Updated 2.20 PM
The South Australian Royal Commission into the Murray Darling Basin Plan created a stir this week, releasing an issues paper arguing environmental concerns overrule social and economic considerations in determining the water volume available to irrigation.
Irrigators have challenged the interpretation and criticised the timing of the release, which comes days before a crucial Senate vote to determine how much more water will be recovered from irrigation entitlements in the Southern Basin.
The Commissioner Bret Walker’s Issues Paper 2 said that the Basin Plan’s governing legislation in the Water Act “requires environmental considerations to be paramount, and that economic and social outcomes are irrelevant to the determination of (the environmentally sustainable level of take)”.
Mr Walker’s interpretation calls into question the sustainable diversion limits offset mechanism, which the Murray Darling Basin Authority determined could reduce water recovery by 605 gigaltires.
The Basin Plan was set in place to reduce an over-allocated river system and set a limit of 10,873GL, known as the sustainable diversion limit. The overall recovery target to hit that volume is 2750GL.
Within the recovery target, the MDBA has approved 37 project proposals from the states which are designed to use environmental water more efficiently, creating savings found to be equivalent to 605GL worth of buybacks.
The offset projects, which have been subject to persistent criticisms, are designed to reduce water recovery to balance environmental needs with the goals of limiting the community impact from water cutbacks.
The Senate is set to consider the Greens’ motion to disallow the approval which has been granted to the project on May 8.
The option to implement the offsets was written into the Basin Plan by the Labor government in 2012. It was designed to balance the triple bottom line - that is factors of environmental, social and economic consideration.
Mr Walkers is a Senior Counsel who has conducted a number of commission’s of inquiry, and was the Commonwealth's inaugural Independent National Security Legislation Monitor.
He is arguing the Water Act requires an environmentally sustainable level of take that maximises the benefits to the environment and the Basin Plan undermines that objective with the offset projects it has built into the sustainable diversion limit.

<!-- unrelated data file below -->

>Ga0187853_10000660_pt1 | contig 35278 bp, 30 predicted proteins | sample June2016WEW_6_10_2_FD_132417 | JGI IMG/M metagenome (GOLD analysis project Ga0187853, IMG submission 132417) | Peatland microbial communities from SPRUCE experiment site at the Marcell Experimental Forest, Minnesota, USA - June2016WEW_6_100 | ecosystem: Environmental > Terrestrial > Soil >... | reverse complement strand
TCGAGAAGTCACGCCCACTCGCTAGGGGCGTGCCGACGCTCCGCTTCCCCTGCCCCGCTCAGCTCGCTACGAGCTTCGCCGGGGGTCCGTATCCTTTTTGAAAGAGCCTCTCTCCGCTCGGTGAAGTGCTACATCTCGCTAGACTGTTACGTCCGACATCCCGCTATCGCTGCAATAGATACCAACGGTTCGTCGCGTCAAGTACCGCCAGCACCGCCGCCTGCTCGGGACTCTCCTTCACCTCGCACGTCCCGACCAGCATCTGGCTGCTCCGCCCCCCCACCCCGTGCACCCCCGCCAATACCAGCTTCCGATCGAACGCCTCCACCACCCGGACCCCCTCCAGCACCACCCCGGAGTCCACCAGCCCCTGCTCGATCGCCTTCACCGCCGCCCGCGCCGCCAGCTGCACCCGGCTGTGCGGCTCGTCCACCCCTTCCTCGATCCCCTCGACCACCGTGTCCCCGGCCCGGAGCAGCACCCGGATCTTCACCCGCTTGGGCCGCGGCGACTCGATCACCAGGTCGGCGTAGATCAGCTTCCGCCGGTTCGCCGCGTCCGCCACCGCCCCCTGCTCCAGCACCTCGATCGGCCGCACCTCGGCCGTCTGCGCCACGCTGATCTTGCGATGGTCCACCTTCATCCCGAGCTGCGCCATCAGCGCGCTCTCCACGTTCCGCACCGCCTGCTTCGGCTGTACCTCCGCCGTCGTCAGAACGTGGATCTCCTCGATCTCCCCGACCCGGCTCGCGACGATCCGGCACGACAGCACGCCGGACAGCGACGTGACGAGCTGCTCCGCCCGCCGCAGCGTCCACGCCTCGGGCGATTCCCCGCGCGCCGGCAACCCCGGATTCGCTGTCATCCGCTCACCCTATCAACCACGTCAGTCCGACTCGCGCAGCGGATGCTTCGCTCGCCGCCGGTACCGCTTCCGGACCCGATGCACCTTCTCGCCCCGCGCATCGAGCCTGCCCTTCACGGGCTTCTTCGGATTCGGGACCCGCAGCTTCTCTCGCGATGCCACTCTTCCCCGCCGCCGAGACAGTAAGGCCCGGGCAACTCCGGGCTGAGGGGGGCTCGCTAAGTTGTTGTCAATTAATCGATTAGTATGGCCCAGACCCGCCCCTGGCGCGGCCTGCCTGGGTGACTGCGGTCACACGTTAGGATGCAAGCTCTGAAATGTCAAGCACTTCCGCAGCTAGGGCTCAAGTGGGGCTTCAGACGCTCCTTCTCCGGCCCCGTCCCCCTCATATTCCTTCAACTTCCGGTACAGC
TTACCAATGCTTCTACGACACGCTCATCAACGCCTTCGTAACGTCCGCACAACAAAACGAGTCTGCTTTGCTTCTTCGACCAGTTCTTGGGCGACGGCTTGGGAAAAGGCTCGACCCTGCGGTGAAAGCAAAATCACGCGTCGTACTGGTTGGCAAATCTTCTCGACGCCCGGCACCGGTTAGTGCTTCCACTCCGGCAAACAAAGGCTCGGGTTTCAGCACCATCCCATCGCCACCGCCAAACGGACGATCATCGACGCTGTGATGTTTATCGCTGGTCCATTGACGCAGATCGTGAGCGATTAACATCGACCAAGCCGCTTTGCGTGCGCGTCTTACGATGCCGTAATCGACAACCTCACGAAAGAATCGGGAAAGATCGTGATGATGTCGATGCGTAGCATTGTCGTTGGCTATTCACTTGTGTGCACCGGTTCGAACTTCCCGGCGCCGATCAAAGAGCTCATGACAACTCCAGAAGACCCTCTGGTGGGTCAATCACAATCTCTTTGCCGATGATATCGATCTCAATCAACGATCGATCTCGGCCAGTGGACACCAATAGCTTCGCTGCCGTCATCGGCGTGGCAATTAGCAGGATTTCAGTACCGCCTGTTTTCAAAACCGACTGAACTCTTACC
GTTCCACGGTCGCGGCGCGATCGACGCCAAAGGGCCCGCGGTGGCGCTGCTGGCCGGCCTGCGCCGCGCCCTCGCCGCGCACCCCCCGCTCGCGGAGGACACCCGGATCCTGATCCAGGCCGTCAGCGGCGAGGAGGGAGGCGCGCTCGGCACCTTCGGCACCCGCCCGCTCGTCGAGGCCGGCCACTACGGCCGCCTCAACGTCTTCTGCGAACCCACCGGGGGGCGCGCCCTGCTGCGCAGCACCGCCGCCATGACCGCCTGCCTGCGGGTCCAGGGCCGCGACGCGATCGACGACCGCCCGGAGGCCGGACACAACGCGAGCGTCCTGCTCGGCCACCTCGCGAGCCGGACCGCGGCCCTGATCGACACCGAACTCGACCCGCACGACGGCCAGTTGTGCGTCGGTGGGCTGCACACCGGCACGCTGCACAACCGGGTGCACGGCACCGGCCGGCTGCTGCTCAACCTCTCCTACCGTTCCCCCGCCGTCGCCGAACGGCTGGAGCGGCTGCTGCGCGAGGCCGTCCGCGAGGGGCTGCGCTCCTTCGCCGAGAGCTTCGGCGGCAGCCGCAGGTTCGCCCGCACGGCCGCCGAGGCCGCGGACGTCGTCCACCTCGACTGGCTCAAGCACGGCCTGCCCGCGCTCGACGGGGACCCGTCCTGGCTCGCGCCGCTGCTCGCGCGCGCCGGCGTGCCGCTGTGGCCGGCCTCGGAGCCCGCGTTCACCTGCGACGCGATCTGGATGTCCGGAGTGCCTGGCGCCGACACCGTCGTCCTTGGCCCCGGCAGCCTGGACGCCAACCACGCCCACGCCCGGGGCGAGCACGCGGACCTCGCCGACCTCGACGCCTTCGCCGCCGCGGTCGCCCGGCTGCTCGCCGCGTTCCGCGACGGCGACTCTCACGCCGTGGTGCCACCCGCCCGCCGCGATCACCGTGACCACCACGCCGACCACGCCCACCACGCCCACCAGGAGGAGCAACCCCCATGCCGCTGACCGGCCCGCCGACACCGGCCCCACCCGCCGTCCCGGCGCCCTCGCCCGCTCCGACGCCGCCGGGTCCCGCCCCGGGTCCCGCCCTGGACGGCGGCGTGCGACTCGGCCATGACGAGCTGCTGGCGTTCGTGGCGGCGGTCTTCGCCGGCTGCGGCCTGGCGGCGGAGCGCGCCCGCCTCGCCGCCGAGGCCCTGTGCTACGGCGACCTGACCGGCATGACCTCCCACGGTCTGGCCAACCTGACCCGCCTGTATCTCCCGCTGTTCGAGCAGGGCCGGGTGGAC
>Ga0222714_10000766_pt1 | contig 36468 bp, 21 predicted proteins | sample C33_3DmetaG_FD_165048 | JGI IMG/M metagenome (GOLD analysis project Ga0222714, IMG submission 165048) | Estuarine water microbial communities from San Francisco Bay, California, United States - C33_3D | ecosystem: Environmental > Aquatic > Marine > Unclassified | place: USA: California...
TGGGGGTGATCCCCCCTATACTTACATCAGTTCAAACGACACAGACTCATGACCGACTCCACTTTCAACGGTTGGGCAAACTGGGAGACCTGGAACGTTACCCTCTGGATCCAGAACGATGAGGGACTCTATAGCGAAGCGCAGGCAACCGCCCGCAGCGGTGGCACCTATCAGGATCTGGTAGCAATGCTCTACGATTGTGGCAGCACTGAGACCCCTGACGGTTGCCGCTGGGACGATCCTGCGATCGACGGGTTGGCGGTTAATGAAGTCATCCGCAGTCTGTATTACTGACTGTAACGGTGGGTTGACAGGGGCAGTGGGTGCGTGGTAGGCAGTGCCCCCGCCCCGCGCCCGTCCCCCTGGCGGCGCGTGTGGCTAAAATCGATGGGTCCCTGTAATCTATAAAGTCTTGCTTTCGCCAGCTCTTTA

“It is mandatory for the Basin Plan to at all times reflect an environmentally sustainable level of take,” Mr Walker said in the paper, going on to note he is considering whether the MDBA “has fallen into legal error” by approving the offset projects.
If Mr Walker’s interpretation is implemented, the projects would be scrapped and 605GL of voluntary Southern Basin buybacks could be back on the table.
The left wing think tank the Australia Institute has suggested legal challenges could be lodged if the Senate approves the offset projects.
National Irrigators Chief executive Steve Whan, a former Rural Affairs Minister in the NSW Labor government, downplayed the significance of Mr Walker’s argument.
“I’m not a lawyer, but I read a lot of legislation in my years in politics and I don’t agree with his interpretation,” Mr Whan said.
“Mr Walker has a lot of legal knowledge, but it’s just an opinion.
“Only a court can decide if the Plan is valid or not.
“You’d have to launch a challenge in the High Court and if you’re successful, and that’s a big if, the government could come back and amend the Act. That’s the most likely outcome.
“The Basin Plan took a long time to negotiate and I don’t think most Australians would think its in the national interest to have it thrown out on a legal technicality.”
Southern Riverina Irrigators chairwoman Gabrielle Coupland said the issues paper “clearly an attempt to influence senators”.
She said the offset project clauses had been written into Basin Plan under the scrutiny of Commonwealth advice.
“Before finalising the Basin Plan, then Minister Tony Burke released advice from the Australian Government Solicitor that he said confirms social and economic aspects can be given consideration.
“Then again in 2014 the independent panel charged with reviewing the Water Act found that the Act’s aim is to promote the use and management of the Basin to optimise social, economic and environmental outcomes while giving effect to international agreements.
“They also found that ‘international agreements themselves recognise the importance of economic factors. Do these people really think that Tony Burke would have drafted and written a Plan that included clauses that would make it non-compliant with it’s ruling Act?”
MDBA said the Basin Plan in its current form complies with the legislation.
“The MDBA considers that the Basin Plan 2012 was developed consistent with the requirements of the Water Act,” MDBA chief executive Phillip Glyde said.
A successful disallowance vote could yet scuttle support for the Basin Plan from NSW and Victoria, who argue the disruption it would cause communities is untenable.
The Commission said in response to feedback on its position paper that it has invited public submissions which are due by June 1.
“The issues paper reflects the commissioner’s current views.
“If any person or organisation has a contrary view, the commission would welcome the opportunity to consider any legal advice they have received on these issues, and to consider such views at hearings that will be conducted on these issues.
“The views expressed in the issues paper are not new, and are similar to views expressed by eminent lawyers and legal scholars. As mentioned, the Commissioner will hold hearings on these issues, and will then likely publish an interim report.
The Commission said Mr Walker considered it appropriate to look at issues of legality and lawfulness first.
“He considers it inappropriate for the commission to delay examination of or public discussion of those views for any reason,” the Commission said.